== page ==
My spouse had two misdemeanors (reduced from two felonies), related, and subsequently expunged. However, my spouse is an RN, and we wished to know if we need to disclose this now. Our attorney on the cases advised us since there was no convictio...
As a general rule, you will find that if you are in a career that requires state licensing, it is likely that you will be required to disclose an expunged case. The seal/expunge statute indicates that any applications made with the Agency for Health Care Administration require disclosure. And, as mentioned above, there are attorneys that handle these sorts of issues, they can be of great service.
Take Care.See question
He has been in isolation for months, without explanation. Has been hospitalized and prescribed medications for chronic condition. Jail medical staff has continually refused HIPAA, evasive in telling him what's going on. Jail physician visited, bas...
You may need to get several attorneys involved in this case. First, I would get his criminal defense attorney involved immediately so that this attorney can do a public records request regarding all of the medical records/treatment he has received at the jail. The jail, as you know, will be reluctant to turn this stuff over, but they will do so if your family member provides a proper release. I just had to do such a thing a few months ago for a client of mine.
Now, it may take several weeks or a month to obtain these records. Once your attorney obtains the records, I would have them reviewed and compared by a personal injury attorney to see if there is a lawsuit brewing for failure to provide adequate medical attention. You may be able to start this process without obtaining the jail's medical records, so I suggest you attempt to do so.
What amazes me about this is the fact that our jail system seems to consistently ignore the medical problems of the folks under their care and supervision. They are the constant target of lawsuits, they constantly lose these suits--and yet their behavior remains unchanged!
I would also have your defense attorney do a public records request of the names of all the inmates and attorneys who have sued the jail for medical issues--or threatened to sue the jail. I would want a list of all of the cases that the jail has settled with inmates for medical issues. Again, this is going to take some time, but it's worth it.
Good Luck!See question
DA is dropping the case, and I have written the letter they told me to requesting it being dropped. Still, it has been over a week. The DA is taking their time with the paperwork and the judge has not even seen the letters. It was not requested, t...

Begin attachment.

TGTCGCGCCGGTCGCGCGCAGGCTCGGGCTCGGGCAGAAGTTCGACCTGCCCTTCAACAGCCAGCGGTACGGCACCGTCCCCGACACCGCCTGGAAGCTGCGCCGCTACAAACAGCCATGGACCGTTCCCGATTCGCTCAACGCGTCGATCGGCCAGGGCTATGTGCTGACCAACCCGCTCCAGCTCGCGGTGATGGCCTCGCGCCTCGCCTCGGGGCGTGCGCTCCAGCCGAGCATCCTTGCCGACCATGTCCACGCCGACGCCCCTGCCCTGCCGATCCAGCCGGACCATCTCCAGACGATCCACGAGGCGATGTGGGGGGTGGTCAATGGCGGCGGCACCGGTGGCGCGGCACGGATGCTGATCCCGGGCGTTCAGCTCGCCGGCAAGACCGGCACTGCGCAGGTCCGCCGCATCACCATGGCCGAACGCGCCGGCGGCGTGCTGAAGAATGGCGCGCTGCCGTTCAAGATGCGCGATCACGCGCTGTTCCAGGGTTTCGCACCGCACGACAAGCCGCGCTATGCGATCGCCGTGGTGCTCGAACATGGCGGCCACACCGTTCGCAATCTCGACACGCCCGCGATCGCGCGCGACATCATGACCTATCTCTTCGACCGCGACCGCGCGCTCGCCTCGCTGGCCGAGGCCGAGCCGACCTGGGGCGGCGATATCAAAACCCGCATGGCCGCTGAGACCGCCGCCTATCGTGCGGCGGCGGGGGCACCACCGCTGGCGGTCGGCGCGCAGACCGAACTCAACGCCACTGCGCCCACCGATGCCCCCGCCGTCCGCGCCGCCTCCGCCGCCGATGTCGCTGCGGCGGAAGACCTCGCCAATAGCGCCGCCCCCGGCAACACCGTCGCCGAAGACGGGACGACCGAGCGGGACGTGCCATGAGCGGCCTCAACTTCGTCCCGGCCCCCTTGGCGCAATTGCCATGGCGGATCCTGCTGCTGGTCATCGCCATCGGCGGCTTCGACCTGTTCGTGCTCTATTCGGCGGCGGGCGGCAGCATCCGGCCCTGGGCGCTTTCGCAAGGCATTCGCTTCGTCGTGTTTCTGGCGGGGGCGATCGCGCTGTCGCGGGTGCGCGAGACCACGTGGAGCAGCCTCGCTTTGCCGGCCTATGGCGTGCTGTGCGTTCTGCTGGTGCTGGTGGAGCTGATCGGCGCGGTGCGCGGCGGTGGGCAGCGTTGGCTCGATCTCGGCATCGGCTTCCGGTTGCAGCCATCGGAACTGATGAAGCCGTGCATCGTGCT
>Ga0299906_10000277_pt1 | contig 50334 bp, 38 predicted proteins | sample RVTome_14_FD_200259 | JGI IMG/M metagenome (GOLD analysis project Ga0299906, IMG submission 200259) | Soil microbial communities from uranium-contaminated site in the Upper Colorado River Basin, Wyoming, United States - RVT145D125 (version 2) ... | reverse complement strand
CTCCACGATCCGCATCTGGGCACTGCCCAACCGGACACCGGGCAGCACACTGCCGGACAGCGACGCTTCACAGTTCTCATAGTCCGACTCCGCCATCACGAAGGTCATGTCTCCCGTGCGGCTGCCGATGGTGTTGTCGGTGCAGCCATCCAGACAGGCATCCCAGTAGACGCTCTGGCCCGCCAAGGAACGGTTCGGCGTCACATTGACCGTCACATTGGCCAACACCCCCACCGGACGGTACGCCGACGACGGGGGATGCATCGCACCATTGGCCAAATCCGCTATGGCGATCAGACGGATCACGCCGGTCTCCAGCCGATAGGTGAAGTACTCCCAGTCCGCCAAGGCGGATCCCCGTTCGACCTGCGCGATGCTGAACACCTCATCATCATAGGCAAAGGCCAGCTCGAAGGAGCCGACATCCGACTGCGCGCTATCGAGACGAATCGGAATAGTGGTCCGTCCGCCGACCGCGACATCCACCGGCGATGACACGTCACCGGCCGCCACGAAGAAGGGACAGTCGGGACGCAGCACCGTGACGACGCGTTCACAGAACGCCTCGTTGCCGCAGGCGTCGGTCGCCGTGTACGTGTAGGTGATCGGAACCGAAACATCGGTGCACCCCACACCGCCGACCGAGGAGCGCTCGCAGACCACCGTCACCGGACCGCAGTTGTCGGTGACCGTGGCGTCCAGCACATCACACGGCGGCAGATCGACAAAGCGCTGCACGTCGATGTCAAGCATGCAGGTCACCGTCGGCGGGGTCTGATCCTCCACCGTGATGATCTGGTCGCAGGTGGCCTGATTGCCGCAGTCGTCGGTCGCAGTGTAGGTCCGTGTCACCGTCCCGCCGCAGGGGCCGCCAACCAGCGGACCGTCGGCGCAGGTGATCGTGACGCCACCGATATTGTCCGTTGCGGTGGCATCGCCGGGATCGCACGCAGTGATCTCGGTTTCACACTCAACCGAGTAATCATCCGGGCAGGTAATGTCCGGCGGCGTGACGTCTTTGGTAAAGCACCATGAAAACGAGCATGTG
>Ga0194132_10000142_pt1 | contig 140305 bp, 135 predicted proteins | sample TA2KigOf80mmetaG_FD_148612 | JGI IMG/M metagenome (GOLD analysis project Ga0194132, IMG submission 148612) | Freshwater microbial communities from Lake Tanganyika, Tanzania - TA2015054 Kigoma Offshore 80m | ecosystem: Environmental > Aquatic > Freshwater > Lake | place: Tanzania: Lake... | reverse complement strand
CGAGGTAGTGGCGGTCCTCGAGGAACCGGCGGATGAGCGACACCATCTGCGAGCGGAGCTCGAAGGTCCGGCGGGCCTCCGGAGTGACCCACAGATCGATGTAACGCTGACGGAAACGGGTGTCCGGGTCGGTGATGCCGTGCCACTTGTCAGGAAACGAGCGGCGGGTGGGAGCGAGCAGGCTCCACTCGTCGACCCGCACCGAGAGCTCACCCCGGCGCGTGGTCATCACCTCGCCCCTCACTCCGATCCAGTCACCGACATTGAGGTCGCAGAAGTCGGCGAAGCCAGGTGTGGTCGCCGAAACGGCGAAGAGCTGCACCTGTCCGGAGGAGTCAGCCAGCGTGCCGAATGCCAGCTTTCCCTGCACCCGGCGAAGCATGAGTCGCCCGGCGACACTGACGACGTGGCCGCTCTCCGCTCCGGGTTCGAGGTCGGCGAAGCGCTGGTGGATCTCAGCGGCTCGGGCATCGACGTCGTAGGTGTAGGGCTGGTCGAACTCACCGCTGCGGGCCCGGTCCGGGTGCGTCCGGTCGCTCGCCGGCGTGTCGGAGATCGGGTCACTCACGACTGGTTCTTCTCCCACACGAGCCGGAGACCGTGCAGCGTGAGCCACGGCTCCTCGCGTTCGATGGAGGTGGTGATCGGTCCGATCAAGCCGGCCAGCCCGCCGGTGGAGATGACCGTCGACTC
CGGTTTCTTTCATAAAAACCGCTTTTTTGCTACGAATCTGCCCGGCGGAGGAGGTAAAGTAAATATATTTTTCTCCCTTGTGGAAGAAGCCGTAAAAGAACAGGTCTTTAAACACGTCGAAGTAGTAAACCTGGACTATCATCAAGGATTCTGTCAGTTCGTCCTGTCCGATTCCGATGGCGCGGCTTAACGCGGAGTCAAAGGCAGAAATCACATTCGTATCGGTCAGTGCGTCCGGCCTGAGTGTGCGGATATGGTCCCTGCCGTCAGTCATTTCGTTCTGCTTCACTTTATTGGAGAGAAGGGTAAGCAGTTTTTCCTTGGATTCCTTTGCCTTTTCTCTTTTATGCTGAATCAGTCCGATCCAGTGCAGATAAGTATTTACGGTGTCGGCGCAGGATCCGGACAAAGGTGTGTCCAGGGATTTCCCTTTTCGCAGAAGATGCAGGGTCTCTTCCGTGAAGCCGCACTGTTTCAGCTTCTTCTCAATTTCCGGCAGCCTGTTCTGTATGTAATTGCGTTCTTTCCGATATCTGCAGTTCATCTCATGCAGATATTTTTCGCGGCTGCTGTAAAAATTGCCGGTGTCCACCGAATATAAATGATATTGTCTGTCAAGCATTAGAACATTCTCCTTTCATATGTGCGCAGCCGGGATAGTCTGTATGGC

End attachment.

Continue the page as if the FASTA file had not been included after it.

Also, it may be a good idea to simply call the clerk of court to check on the status of the case, because often times, the online services provided by the clerk may lag several days behind. If all you're doing is checking the clerk's system online, it may be that your request has already been granted. And, of course, it always helps to have an attorney fighting to get things done quickly. If you don't have someone helping out, these things can drag on for weeks, even months.
Take Care.See question
I was just put on probation for tampering with evidence this would of been my 3 rd month on it, and I was just arrested for defrauding a pawn broker my probation officer just called me to see her tomorrow she said to sign papers am I going to be r...
Violations of probation (VOPs) are very interesting in that they are almost entirely dependent upon the judge. Now, when you ask out of town attorneys what is going to happen on a violation of probation, we just can't answer properly because we don't know the judge you'll be dealing with.
Here in Central Florida, I've had judges in cases like yours simply re-instate the probation because some judges do not consider tampering with physical evidence to be all that serious of an offense. In many cases, a tampering charge is just a misdemeanor weed charge that was transformed into a felony. That's a weak tampering case, and some judges will recognize this and not hit you too hard on a violation. Other judges may get a bit more serious. Really, your best option is to immediately contact the clerk of court to find out who will be your assigned judge on the violation of probation.
Once you figure out who the judge will be, you'll need to contact the public defender's office and speak with someone in that division. If you're super extra motivated to figure out what might happen (and, assuming you don't have a warrant for your arrest), you may wish to visit this judge's vop status hearings. See for yourself how many folks are being reinstated versus sent to prison. And, most importantly of all, being in court may give you a good opportunity to speak to a public defender (many of them do not have the time to answer general questions over the phone, so catching them in person may work out for you).
Good Luck!See question